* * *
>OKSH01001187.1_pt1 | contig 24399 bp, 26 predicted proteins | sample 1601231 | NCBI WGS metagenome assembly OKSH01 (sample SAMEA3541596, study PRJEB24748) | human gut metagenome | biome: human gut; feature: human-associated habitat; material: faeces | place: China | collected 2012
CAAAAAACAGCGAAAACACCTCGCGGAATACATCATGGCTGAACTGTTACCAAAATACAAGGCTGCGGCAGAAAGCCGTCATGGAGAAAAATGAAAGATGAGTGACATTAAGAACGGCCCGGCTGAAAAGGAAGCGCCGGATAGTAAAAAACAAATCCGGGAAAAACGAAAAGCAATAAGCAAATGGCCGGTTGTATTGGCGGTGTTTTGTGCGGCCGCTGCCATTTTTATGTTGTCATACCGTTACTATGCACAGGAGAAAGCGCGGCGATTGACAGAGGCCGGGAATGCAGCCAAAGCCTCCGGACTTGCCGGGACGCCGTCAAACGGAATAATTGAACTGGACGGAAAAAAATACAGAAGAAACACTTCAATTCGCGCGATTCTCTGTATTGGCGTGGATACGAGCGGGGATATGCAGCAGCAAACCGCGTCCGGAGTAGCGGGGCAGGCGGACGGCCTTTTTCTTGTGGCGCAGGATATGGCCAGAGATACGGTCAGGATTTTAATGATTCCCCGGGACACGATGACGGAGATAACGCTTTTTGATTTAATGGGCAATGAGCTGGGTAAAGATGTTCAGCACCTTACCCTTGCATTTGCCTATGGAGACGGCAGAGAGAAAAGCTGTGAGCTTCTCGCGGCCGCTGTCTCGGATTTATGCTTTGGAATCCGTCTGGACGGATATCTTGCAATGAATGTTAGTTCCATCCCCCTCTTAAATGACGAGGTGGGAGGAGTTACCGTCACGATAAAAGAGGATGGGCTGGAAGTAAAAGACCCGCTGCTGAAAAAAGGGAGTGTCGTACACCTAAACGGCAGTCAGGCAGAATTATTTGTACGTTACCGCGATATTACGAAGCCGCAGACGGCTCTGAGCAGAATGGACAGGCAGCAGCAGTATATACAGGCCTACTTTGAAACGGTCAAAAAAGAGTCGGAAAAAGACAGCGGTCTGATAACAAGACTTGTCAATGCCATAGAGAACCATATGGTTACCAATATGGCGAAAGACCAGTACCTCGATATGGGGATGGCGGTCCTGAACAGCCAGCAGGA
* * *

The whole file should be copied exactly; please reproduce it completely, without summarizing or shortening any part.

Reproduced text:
>OKSH01001187.1_pt1 | contig 24399 bp, 26 predicted proteins | sample 1601231 | NCBI WGS metagenome assembly OKSH01 (sample SAMEA3541596, study PRJEB24748) | human gut metagenome | biome: human gut; feature: human-associated habitat; material: faeces | place: China | collected 2012
CAAAAAACAGCGAAAACACCTCGCGGAATACATCATGGCTGAACTGTTACCAAAATACAAGGCTGCGGCAGAAAGCCGTCATGGAGAAAAATGAAAGATGAGTGACATTAAGAACGGCCCGGCTGAAAAGGAAGCGCCGGATAGTAAAAAACAAATCCGGGAAAAACGAAAAGCAATAAGCAAATGGCCGGTTGTATTGGCGGTGTTTTGTGCGGCCGCTGCCATTTTTATGTTGTCATACCGTTACTATGCACAGGAGAAAGCGCGGCGATTGACAGAGGCCGGGAATGCAGCCAAAGCCTCCGGACTTGCCGGGACGCCGTCAAACGGAATAATTGAACTGGACGGAAAAAAATACAGAAGAAACACTTCAATTCGCGCGATTCTCTGTATTGGCGTGGATACGAGCGGGGATATGCAGCAGCAAACCGCGTCCGGAGTAGCGGGGCAGGCGGACGGCCTTTTTCTTGTGGCGCAGGATATGGCCAGAGATACGGTCAGGATTTTAATGATTCCCCGGGACACGATGACGGAGATAACGCTTTTTGATTTAATGGGCAATGAGCTGGGTAAAGATGTTCAGCACCTTACCCTTGCATTTGCCTATGGAGACGGCAGAGAGAAAAGCTGTGAGCTTCTCGCGGCCGCTGTCTCGGATTTATGCTTTGGAATCCGTCTGGACGGATATCTTGCAATGAATGTTAGTTCCATCCCCCTCTTAAATGACGAGGTGGGAGGAGTTACCGTCACGATAAAAGAGGATGGGCTGGAAGTAAAAGACCCGCTGCTGAAAAAAGGGAGTGTCGTACACCTAAACGGCAGTCAGGCAGAATTATTTGTACGTTACCGCGATATTACGAAGCCGCAGACGGCTCTGAGCAGAATGGACAGGCAGCAGCAGTATATACAGGCCTACTTTGAAACGGTCAAAAAAGAGTCGGAAAAAGACAGCGGTCTGATAACAAGACTTGTCAATGCCATAGAGAACCATATGGTTACCAATATGGCGAAAGACCAGTACCTCGATATGGGGATGGCGGTCCTGAACAGCCAGCAGGA